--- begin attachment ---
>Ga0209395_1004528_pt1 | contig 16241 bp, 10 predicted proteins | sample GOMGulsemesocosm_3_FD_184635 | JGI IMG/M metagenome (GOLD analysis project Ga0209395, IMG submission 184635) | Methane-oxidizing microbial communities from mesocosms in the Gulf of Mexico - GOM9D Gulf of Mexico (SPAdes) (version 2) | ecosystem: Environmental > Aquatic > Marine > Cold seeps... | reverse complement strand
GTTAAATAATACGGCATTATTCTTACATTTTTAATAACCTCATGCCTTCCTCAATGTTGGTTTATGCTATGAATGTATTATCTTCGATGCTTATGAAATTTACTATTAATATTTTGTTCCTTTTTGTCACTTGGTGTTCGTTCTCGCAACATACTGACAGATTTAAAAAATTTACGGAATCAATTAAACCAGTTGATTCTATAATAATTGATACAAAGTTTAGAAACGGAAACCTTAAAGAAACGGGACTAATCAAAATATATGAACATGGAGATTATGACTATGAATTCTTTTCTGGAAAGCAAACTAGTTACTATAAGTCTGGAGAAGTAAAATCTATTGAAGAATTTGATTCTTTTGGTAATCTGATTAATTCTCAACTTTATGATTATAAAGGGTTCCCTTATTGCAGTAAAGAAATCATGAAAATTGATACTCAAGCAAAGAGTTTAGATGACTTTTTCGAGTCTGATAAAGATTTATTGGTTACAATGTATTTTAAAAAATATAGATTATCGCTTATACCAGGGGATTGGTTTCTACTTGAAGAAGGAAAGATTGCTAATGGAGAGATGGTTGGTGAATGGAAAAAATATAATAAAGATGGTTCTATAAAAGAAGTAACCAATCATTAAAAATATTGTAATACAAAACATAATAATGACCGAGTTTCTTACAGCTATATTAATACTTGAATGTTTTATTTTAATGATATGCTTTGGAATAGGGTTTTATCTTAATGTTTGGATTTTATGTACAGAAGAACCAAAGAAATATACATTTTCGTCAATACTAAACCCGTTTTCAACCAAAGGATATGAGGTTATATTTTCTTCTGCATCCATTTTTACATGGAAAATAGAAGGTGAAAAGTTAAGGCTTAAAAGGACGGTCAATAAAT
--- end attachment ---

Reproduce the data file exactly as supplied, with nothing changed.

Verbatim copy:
>Ga0209395_1004528_pt1 | contig 16241 bp, 10 predicted proteins | sample GOMGulsemesocosm_3_FD_184635 | JGI IMG/M metagenome (GOLD analysis project Ga0209395, IMG submission 184635) | Methane-oxidizing microbial communities from mesocosms in the Gulf of Mexico - GOM9D Gulf of Mexico (SPAdes) (version 2) | ecosystem: Environmental > Aquatic > Marine > Cold seeps... | reverse complement strand
GTTAAATAATACGGCATTATTCTTACATTTTTAATAACCTCATGCCTTCCTCAATGTTGGTTTATGCTATGAATGTATTATCTTCGATGCTTATGAAATTTACTATTAATATTTTGTTCCTTTTTGTCACTTGGTGTTCGTTCTCGCAACATACTGACAGATTTAAAAAATTTACGGAATCAATTAAACCAGTTGATTCTATAATAATTGATACAAAGTTTAGAAACGGAAACCTTAAAGAAACGGGACTAATCAAAATATATGAACATGGAGATTATGACTATGAATTCTTTTCTGGAAAGCAAACTAGTTACTATAAGTCTGGAGAAGTAAAATCTATTGAAGAATTTGATTCTTTTGGTAATCTGATTAATTCTCAACTTTATGATTATAAAGGGTTCCCTTATTGCAGTAAAGAAATCATGAAAATTGATACTCAAGCAAAGAGTTTAGATGACTTTTTCGAGTCTGATAAAGATTTATTGGTTACAATGTATTTTAAAAAATATAGATTATCGCTTATACCAGGGGATTGGTTTCTACTTGAAGAAGGAAAGATTGCTAATGGAGAGATGGTTGGTGAATGGAAAAAATATAATAAAGATGGTTCTATAAAAGAAGTAACCAATCATTAAAAATATTGTAATACAAAACATAATAATGACCGAGTTTCTTACAGCTATATTAATACTTGAATGTTTTATTTTAATGATATGCTTTGGAATAGGGTTTTATCTTAATGTTTGGATTTTATGTACAGAAGAACCAAAGAAATATACATTTTCGTCAATACTAAACCCGTTTTCAACCAAAGGATATGAGGTTATATTTTCTTCTGCATCCATTTTTACATGGAAAATAGAAGGTGAAAAGTTAAGGCTTAAAAGGACGGTCAATAAAT